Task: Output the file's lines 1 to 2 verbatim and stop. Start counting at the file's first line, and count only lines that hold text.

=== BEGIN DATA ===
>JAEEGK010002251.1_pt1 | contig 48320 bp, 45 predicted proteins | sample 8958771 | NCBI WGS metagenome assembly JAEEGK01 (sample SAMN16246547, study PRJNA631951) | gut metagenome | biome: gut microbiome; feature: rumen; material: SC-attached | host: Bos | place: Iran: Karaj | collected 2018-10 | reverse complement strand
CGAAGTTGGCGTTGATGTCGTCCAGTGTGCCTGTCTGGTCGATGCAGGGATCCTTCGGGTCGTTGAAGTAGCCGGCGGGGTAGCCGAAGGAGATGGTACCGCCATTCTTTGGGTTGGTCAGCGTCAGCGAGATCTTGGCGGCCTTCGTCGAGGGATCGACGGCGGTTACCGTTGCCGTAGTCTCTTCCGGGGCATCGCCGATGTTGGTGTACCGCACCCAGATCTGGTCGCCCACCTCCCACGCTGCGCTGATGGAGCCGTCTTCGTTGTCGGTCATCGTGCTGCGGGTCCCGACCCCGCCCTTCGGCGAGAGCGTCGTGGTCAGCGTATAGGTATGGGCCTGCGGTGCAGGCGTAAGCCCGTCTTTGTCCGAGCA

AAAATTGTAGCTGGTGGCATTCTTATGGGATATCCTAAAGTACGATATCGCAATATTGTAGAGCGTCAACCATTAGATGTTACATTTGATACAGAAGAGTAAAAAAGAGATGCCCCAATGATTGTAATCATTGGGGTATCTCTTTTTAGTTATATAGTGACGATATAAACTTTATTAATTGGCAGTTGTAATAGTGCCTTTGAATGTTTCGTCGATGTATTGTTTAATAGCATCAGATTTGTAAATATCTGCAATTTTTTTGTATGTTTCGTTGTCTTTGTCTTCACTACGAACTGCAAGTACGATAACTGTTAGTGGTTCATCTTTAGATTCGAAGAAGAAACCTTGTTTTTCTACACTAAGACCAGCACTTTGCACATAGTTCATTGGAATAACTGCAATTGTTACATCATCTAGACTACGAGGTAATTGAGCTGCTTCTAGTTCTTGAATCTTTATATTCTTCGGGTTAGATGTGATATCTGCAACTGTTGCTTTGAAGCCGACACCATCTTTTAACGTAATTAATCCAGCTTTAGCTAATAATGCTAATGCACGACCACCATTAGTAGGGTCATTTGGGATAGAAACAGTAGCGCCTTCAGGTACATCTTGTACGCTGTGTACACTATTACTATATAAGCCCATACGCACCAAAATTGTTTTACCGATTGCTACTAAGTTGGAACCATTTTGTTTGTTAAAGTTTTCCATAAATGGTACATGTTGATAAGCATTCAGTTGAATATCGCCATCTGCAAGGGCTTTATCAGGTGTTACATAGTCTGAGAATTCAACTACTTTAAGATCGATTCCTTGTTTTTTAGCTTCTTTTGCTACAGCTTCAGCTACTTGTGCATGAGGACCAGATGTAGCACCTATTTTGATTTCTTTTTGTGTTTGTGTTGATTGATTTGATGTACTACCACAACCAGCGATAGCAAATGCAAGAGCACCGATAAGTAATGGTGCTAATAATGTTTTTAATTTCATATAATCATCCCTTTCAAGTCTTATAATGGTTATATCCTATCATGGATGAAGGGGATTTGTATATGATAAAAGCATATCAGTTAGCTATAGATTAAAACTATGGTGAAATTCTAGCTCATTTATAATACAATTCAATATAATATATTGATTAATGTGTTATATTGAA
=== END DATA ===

>JAEEGK010002251.1_pt1 | contig 48320 bp, 45 predicted proteins | sample 8958771 | NCBI WGS metagenome assembly JAEEGK01 (sample SAMN16246547, study PRJNA631951) | gut metagenome | biome: gut microbiome; feature: rumen; material: SC-attached | host: Bos | place: Iran: Karaj | collected 2018-10 | reverse complement strand
CGAAGTTGGCGTTGATGTCGTCCAGTGTGCCTGTCTGGTCGATGCAGGGATCCTTCGGGTCGTTGAAGTAGCCGGCGGGGTAGCCGAAGGAGATGGTACCGCCATTCTTTGGGTTGGTCAGCGTCAGCGAGATCTTGGCGGCCTTCGTCGAGGGATCGACGGCGGTTACCGTTGCCGTAGTCTCTTCCGGGGCATCGCCGATGTTGGTGTACCGCACCCAGATCTGGTCGCCCACCTCCCACGCTGCGCTGATGGAGCCGTCTTCGTTGTCGGTCATCGTGCTGCGGGTCCCGACCCCGCCCTTCGGCGAGAGCGTCGTGGTCAGCGTATAGGTATGGGCCTGCGGTGCAGGCGTAAGCCCGTCTTTGTCCGAGCA